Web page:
Thread Subject: Re: Action Item - default contrast
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From: Sean Hayes
Date: Wed, Dec 20 2006 8:05 AM
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To follow up on last weeks conversation, here are some thoughts on issues I have been encountering with regard to a testable contrast ratio.
In a previous thread, we considered that there is a chain of components which are required to deliver a given contrast ratio. 1) The source encoding, 2) The platform software and hardware to run it on and 3) The viewing environment. All of these have to be set up properly for the user to perceive 'sufficient contrast'.
We have to decide which parts of this delivery chain 508 wants to address; but there are problems with all of them. In this post I'm only going to deal with the content, which appears at first the easiest to test, since in theory it is testable algorithmically; and the WCAG guidelines are geared to the legibility of text in HTML/CSS content where the choice of colours is seemingly explicit and limited.
However the draft WCAG guidelines do not in fact limit which pairs of colours to test. because we need to consider the CSS box model; foreground and background colours may be applied to the border, padding and content rectangles. Text may stretch across all of these, and also across the margin area and beyond - which means it can appear over any element rendered below the container.
Thus, depending on the layout, which is in turn dependant on the size of the browser window at the time of layout, text may potentially be rendered over any other colour in the presentation - including images (and theoretically over time varying content like video or applets too). Thus any algorithmic test will have to consider the product of all the possible text colours against all the possible background colours (which includes all other text foreground colours).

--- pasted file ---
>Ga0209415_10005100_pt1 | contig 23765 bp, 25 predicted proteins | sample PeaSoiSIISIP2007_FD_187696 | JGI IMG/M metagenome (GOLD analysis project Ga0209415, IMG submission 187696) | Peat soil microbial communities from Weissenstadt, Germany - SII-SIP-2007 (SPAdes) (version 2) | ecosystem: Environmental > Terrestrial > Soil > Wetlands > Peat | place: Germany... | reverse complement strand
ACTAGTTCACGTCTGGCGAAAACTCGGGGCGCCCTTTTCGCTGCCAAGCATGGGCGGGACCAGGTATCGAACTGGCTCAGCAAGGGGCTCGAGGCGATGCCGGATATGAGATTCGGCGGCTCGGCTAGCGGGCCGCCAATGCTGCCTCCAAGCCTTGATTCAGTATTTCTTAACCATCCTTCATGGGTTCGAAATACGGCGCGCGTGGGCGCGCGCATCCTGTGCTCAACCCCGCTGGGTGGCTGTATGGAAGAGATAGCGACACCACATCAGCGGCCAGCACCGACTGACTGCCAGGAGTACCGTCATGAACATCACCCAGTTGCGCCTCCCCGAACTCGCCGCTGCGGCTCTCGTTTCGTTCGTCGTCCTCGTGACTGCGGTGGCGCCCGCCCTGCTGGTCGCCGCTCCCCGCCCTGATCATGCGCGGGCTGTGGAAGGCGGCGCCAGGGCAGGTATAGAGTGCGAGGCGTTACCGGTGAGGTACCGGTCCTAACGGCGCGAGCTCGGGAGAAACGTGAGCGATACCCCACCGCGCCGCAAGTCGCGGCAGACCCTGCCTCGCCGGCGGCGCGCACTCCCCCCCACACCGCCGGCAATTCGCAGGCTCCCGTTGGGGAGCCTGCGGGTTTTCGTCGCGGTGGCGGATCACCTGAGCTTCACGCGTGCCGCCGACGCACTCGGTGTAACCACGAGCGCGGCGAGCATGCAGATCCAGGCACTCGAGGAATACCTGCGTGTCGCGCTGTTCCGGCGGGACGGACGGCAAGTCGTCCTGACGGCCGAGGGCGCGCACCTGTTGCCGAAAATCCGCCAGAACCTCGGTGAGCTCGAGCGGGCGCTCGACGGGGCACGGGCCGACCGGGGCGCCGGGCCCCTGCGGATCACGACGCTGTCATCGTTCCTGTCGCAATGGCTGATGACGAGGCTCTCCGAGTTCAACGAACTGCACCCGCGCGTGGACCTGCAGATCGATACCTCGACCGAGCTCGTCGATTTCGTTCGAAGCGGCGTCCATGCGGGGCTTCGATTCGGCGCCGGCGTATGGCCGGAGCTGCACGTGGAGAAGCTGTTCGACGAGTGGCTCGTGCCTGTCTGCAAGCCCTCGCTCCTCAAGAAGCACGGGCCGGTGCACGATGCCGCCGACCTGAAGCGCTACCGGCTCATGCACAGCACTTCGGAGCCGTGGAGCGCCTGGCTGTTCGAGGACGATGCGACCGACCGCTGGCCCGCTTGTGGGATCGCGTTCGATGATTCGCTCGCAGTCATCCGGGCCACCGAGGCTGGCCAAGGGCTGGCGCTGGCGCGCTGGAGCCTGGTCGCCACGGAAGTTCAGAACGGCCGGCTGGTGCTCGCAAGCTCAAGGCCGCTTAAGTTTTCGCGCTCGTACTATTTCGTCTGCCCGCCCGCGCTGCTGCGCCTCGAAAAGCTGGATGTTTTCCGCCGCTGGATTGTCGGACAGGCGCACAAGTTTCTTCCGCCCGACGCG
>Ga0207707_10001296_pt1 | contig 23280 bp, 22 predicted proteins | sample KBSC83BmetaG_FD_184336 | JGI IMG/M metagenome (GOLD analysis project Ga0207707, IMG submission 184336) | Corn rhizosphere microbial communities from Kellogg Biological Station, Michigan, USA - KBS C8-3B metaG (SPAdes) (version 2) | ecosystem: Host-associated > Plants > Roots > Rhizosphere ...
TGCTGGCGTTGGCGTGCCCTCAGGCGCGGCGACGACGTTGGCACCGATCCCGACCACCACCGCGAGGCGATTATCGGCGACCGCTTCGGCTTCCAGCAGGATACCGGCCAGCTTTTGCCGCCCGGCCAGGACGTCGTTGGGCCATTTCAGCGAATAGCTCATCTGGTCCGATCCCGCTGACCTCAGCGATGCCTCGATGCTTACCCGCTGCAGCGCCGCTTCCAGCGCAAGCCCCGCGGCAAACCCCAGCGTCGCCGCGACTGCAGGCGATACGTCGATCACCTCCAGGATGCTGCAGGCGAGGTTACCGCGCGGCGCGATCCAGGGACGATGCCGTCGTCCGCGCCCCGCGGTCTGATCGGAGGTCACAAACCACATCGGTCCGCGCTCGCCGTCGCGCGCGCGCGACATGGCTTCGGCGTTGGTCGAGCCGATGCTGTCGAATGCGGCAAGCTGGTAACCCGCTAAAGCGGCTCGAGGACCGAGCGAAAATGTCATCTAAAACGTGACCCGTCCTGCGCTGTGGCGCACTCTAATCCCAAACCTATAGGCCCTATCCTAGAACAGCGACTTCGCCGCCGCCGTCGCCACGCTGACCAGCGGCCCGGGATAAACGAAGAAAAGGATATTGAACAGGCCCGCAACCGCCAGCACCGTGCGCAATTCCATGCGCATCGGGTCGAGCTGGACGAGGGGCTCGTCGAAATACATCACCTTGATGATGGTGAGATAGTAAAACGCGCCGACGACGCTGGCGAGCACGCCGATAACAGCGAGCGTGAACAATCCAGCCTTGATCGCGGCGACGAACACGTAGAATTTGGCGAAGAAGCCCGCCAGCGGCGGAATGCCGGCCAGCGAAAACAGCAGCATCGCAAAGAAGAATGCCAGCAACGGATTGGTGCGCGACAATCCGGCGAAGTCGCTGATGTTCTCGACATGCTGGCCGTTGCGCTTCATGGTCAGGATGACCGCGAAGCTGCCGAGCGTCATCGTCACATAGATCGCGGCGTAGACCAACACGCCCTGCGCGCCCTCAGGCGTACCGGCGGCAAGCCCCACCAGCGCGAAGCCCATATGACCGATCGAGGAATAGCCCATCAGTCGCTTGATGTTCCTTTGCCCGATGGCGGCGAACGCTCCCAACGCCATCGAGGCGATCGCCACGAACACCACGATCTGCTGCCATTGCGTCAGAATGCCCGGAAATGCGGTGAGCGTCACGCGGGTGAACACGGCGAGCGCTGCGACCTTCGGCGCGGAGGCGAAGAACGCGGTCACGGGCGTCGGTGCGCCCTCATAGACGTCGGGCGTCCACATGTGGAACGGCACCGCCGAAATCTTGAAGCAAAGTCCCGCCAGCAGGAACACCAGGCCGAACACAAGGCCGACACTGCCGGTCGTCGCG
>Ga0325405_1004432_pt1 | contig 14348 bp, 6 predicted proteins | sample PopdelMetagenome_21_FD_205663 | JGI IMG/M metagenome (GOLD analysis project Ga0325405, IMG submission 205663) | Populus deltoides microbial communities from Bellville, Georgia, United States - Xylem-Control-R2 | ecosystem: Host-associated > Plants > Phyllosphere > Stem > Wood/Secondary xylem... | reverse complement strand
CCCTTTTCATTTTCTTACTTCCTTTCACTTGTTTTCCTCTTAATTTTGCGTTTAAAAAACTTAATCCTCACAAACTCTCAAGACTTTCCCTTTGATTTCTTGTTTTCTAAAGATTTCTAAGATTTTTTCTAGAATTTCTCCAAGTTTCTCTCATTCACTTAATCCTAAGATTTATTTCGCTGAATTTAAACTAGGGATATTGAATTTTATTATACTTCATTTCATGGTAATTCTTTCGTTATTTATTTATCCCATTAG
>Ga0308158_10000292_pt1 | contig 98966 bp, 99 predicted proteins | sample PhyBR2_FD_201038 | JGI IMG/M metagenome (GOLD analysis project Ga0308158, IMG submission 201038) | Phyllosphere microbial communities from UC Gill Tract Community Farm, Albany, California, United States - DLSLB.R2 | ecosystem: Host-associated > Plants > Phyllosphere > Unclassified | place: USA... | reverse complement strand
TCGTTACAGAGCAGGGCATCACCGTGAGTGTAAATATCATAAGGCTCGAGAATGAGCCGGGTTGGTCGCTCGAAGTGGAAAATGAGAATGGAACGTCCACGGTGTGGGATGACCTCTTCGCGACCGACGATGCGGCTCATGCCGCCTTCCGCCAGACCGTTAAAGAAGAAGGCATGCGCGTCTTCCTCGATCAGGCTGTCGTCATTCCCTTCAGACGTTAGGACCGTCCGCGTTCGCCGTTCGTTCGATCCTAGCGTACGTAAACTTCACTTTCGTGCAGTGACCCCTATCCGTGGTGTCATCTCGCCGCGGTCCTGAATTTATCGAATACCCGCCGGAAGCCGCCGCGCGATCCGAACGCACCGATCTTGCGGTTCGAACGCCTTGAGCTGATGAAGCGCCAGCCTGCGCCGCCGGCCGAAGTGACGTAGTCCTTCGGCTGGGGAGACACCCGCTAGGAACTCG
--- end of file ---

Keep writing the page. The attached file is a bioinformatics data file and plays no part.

If we than consider CSS 3 or PNG's, where translucent colours are allowed, life gets even harder, since the final possible background colour set is not in fact determined until layout time.
Whats more perception of contrast is affected by several other factors of the content, including spatial frequency; immediately adjacent colours and ambient colours. In HTML each of these factors is potentially time varying; as well as being dependant on layout. Some of them - such as spatial frequency are also browser dependant as CSS allows selection of abstract widths as 'thin', 'medium' or 'thick', and system colours such as 'Background' and 'ButtonText'. In other content such as PDF, Flash and so on, the authored colours are not readily apparent in the delivered form, making any kind of objective test of the content require access to the source code.
Any complete pairwise test inevitably means that every colour will need to be tested against itself - by definition no content can pass this test.
To limit the pairs of choices, we need to make assumptions about how the content is rendered, which would either mean unacceptable definitions of standard renderer, standard platforms and so on, or to restrict content authoring such that text can only appear on the content rectangle, and outlaw for text and content boxes the use of transparency, semi opacity, image backgrounds and most of the other CSS tricks which designers love.
This latter case may be a possibility for a selectable 'high visibility' mode, but is probably not acceptable for default authoring.
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